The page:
[Python-Dev] PEP 554 v2 (new "interpreters" module)

Nick Coghlan ncoghlan at gmail.com
Tue Sep 12 22:48:43 EDT 2017

On 13 September 2017 at 07:43, Eric Snow <ericsnowcurrently at gmail.com> wrote:
> On Sat, Sep 9, 2017 at 5:05 AM, Antoine Pitrou <solipsis at pitrou.net> wrote:
>> On Fri, 8 Sep 2017 16:04:27 -0700, Eric Snow <ericsnowcurrently at gmail.com> wrote:
>>> ``list()``::
>> It's called ``enumerate()`` in the threading module.  Not sure there's
>> a point in choosing a different name here.
> Yeah, in the first version of the PEP it was called "enumerate()".  I
> changed it to "list()" at Raymond's recommendation.  The reasoning is
> that it's less confusing to most people that way.  TBH, I'd rather
> leave it "list()", but could be swayed.  Perhaps it would be enough
> for the PEP to not mention any relationship to "threading"?

I think you should just say that you're not using
interpreters.enumerate() because that conflicts with the enumerate

However, replacing that with a *different* naming conflict with an
even more commonly used builtin wouldn't be a good idea either :)

I also think the "list interpreters" question is more subtle than you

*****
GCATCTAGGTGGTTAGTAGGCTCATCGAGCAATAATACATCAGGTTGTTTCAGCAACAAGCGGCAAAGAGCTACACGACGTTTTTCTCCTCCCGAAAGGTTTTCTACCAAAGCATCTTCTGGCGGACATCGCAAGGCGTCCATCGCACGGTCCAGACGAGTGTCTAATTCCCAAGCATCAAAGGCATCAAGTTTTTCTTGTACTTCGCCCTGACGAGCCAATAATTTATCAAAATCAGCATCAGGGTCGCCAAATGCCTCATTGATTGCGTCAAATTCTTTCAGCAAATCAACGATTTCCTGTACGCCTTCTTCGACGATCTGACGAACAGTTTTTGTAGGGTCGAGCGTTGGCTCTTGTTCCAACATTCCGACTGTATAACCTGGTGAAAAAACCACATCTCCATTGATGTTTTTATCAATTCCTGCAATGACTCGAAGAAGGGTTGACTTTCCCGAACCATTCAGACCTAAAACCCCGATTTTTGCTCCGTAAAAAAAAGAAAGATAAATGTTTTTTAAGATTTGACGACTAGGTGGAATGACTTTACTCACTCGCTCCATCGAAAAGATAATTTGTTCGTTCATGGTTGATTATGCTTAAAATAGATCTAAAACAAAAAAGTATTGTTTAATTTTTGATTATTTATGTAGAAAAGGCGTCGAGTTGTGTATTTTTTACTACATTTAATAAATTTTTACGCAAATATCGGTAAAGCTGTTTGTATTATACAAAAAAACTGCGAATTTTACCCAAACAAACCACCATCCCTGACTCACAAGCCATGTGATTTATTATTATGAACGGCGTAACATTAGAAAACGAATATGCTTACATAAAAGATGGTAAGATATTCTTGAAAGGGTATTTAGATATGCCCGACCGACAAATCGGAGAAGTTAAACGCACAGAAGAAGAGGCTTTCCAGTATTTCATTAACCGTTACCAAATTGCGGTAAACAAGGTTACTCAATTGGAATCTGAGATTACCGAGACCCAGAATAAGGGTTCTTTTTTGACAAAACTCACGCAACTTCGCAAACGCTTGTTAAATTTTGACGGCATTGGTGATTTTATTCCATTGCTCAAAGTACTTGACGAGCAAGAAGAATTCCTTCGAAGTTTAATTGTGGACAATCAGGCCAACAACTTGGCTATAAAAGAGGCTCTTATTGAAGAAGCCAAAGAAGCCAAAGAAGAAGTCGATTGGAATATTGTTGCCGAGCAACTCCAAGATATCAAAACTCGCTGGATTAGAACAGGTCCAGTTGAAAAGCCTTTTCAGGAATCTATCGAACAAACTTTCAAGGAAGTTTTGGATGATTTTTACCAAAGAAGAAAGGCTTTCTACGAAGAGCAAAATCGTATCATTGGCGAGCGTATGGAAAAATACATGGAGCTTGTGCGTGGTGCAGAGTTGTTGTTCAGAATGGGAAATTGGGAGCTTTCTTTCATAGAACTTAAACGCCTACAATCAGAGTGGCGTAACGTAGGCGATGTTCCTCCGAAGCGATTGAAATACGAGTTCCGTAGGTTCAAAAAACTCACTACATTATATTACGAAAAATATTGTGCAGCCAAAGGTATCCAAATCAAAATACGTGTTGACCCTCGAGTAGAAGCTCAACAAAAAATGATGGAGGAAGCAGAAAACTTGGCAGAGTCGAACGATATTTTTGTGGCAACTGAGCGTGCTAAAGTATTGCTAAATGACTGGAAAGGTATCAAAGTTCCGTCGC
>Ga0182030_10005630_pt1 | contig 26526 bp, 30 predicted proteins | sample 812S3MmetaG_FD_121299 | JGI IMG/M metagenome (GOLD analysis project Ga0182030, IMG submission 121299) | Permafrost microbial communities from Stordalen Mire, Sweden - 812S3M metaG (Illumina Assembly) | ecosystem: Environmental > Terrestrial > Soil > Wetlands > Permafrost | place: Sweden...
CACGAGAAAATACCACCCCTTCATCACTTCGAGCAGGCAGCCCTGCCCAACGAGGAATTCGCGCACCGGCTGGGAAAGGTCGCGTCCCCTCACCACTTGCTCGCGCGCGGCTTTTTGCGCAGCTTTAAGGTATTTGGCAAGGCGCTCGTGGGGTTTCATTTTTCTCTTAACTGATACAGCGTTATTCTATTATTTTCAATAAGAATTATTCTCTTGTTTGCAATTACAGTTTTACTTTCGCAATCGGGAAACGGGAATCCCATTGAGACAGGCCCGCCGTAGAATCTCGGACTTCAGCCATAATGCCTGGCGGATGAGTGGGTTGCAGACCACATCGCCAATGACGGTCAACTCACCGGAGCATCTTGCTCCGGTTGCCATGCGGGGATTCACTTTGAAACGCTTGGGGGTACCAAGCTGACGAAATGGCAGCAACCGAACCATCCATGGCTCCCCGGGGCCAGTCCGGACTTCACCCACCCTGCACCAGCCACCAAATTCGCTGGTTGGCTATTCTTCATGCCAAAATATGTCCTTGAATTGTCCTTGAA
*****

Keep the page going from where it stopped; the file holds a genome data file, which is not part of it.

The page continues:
think, as there are two potential sets of interpreters to consider:

1. Getting a listing of all interpreters in the process (creating
Interpreter objects in the current interpreter for each of them)
2. Getting a listing of all other interpreters created by calling
interpreters.create_interpreter() in *this* interpreter

Since it's not clear yet whether or not we're actually going to track
the metadata needed to report the latter, I'd suggest only offering
"interpreters.list_all()" initially, and requiring folks to do their
own tracking if they want a record of the interpreters their own code
has created.

>>>       The current interpreter (which called ``run()``) will block
>>> until the subinterpreter finishes running the requested code.  Any
>>>       uncaught exception in that code will bubble up to the current
>>>       interpreter.
>> Why does it block?  How is concurrency supposed to be achieved in that
>> model?  It would be more flexible if run(code) returned an object that
>> can later be waited on.  Something like... a Future :-)
> I expect this is more a problem with my description than with the
> feature. :)  I've already re-written this bit to be more clear.  It's
> not that the thread blocks.  It's more like a function call, where the
> current frame is paused while the call is executed.  Then it returns
> to the calling frame.  Likewise the interpreter in the current thread
> gets swapped out with the target interpreter, where the code gets run,
> and then the original interpreter gets swapped back in.  This is how
> you do it in the C-API and it made sense (to me) to do it the same way
> in Python.

I'm not sure if it would create more confusion than it would resolve,
but I'm wondering if it may be worth including an example where you
delegate the subinterpreter call to another thread via

>>>    get_fifo(name):
>>>    list_fifos():
>> If fifos are uniquely named, why not return a name->fifo mapping?